The Telegraph
Friday , February 1 , 2013
Since 1st March, 1999
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Pretoria princess Zoya born again at Tata zoo
- White cobra attack in December nearly killed prized African lioness, admits saviour vet who nursed her for a month

African cub Zoya would have joined her white cobra attacker in the great zoo in the sky had Tata Steel Zoological Park vet Manik Palit not saved her life.

Jamshedpur-based Tata zoo, which kept the news of the encounter between its prized Pretoria royals and the deadly seven-feet trespasser on December 2 under wraps till The Telegraph flashed it on January 18 (Hushed-up cobra attack on cubs), has won praise from animal experts such as Chennai-based Romulus Whitaker for treatment.

The unprecedented white cobra attack could have cost the zoo at least one precious lion cub, a shame the otherwise top-notch zoo would have found tough to live down. Though zoo security has been proven to be lax and officials secretive, the zoo has at least given injured lions speedy and correct treatment.

The reptile, sneaking inside the enclosure, had sunk its fangs into Zoya, Salya and Ed. Kimu and Jumbo, away from the site, were spared. “Zoya was most critical as she was attacked on her lower lip, abdomen and right leg. Salya and Ed took the venom on their paw and leg,” said Palit.

Recounting his Herculean efforts, Palit, who got a first class distinction from Bihar Veterinary College in Patna in 1991, said the toughest part was keeping his head cool at the sight of the dead cobra and gasping lions.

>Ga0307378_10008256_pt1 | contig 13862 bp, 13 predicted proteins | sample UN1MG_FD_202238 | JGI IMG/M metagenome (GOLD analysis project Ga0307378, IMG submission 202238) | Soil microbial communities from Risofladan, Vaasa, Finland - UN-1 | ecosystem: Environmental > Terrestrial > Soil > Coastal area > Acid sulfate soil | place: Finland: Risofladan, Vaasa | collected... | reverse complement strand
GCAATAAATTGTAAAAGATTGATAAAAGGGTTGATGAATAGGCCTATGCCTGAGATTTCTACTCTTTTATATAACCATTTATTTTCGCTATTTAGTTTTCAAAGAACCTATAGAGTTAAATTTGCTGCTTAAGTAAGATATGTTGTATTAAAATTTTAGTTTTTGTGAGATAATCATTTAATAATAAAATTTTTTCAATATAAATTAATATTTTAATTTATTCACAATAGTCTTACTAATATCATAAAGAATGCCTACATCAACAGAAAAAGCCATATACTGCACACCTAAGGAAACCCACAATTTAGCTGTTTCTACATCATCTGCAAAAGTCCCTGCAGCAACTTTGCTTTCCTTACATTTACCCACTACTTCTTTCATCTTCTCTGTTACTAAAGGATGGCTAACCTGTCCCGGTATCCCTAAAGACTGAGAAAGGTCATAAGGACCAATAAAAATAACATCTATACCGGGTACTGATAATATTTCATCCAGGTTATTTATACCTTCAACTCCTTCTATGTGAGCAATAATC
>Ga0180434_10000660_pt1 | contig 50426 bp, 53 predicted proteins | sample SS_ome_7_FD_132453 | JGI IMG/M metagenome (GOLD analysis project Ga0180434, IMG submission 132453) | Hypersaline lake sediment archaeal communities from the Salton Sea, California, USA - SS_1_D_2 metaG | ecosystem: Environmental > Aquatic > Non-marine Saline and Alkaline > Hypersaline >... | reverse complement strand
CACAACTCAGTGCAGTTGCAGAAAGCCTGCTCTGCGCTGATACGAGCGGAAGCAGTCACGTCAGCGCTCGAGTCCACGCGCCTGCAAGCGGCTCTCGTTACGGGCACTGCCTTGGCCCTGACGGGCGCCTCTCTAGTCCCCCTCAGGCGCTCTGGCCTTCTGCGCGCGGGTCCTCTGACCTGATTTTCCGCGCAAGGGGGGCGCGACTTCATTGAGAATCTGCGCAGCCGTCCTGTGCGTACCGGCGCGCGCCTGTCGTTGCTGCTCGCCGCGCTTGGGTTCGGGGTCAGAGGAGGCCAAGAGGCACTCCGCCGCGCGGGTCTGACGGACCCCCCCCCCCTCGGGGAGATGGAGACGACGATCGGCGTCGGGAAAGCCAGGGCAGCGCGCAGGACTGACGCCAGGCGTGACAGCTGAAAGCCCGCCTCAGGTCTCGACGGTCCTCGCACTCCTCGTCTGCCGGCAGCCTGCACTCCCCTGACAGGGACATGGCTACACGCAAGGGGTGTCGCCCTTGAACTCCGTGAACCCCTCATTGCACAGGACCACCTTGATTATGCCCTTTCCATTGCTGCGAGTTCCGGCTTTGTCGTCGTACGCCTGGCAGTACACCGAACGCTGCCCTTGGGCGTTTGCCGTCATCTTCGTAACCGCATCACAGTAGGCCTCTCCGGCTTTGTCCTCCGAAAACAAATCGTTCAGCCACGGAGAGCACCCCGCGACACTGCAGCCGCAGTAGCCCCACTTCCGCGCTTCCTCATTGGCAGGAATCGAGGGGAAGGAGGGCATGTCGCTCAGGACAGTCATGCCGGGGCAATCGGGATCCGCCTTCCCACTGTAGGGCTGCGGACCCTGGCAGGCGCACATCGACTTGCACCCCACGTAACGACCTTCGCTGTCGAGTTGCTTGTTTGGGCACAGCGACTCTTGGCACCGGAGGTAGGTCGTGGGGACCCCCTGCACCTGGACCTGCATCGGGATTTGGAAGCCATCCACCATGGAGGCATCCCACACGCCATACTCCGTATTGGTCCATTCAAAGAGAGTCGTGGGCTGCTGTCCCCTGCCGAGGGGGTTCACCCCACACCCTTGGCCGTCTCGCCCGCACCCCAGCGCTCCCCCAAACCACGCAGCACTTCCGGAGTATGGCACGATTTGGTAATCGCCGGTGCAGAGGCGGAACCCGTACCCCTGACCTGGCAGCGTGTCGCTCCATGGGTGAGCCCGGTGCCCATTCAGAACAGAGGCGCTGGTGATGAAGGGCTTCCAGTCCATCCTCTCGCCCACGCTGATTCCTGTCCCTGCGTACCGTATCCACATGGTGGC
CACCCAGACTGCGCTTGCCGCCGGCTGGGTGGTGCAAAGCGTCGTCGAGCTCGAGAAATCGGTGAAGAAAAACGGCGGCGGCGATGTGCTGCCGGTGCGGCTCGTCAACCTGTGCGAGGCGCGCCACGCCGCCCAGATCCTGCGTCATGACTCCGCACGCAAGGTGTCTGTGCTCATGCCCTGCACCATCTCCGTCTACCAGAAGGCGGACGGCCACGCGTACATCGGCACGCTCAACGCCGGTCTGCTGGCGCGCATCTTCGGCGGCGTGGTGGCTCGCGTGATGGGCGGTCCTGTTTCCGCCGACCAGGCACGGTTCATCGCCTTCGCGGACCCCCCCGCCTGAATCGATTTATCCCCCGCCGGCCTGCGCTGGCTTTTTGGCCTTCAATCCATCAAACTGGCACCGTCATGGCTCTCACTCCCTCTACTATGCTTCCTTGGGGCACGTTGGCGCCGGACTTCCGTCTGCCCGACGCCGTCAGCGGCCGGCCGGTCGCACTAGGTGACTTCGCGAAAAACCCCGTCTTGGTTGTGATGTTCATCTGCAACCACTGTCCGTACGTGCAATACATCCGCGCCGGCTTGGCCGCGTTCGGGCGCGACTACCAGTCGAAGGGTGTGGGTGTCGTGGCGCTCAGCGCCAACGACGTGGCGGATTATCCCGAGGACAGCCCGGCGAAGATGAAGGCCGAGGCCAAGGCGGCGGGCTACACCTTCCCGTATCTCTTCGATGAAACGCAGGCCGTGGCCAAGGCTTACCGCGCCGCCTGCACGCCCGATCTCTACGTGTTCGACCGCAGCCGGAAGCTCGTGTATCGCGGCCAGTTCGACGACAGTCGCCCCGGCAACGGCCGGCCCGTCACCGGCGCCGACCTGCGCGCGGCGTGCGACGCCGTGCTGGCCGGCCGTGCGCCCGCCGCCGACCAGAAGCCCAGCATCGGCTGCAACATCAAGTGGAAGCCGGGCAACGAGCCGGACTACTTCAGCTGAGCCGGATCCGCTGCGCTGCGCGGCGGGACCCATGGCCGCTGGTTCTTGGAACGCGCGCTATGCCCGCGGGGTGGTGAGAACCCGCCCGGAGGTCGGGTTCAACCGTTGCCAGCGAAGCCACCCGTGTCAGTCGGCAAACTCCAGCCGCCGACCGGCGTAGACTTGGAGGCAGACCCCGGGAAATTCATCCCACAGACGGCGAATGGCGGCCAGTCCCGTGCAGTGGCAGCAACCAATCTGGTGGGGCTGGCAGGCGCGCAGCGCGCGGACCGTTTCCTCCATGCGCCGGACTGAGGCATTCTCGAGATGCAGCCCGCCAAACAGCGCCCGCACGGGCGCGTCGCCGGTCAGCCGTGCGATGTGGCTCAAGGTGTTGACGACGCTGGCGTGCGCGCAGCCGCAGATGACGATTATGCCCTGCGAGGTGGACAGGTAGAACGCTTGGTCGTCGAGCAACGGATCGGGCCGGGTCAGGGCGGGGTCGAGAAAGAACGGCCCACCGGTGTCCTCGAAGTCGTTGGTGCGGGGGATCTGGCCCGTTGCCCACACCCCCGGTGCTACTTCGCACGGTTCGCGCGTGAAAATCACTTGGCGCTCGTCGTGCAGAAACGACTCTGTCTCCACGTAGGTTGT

“A caretaker rang me up to inform me that the lions were playing with a snake in the afternoon of December 2. When I reached the site, the cobra was dead and three lions were clearly ill. We tied their feet with a rope and pulled them one by one inside a cell,” Palit said.

Upon examination, the extent of the danger dawned on Palit.

“Saving Zoya was top priority. Antivenin polyvalent was injected into her body, she was put on saline and given supportive medicines such as Avil, Dexamethasone and antibiotics. I dressed her wounds and tested her blood regularly to assess damage to vital organs like kidney and liver,” the vet said.

To make matters worse, Zoya developed gangrene. “She was in great pain. But she fought for her life,” the vet said.

Salya and Ed, who were dressed with bandages every day initially and on alternate days later, recovered fast. Ed was released into the enclosure in three days. Salya was kept with Zoya for mental support. “While medicines did their job, Salya kept up Zoya’s spirits,” he said.

The decision paid off. Zoya took a month but recovered fully. She was released in the enclosure on January 3.

Palit added the cubs were served 7kg chicken and 2 litres of milk twice daily.

Now that the three cubs are fit and playful, Palit can afford to relax. “Yes, it has been a taxing time. Like every citizen of Jamshedpur, we love the African lion quintet,” he said.

What about Madras Snake Park founder Whitaker complimenting Palit on his medical expertise? “Yes, Whitaker congratulated me as white cobra venom is fatal,” Palit said.

Zoo director Bipul Chakravarty, who initially had refused to admit the attack, now confessed that saving the lions “was a huge task”. Tata Steel Zoological Society secretary P.R. Prasad also praised Palit. “Palit worked very hard to save the lions,” he said.

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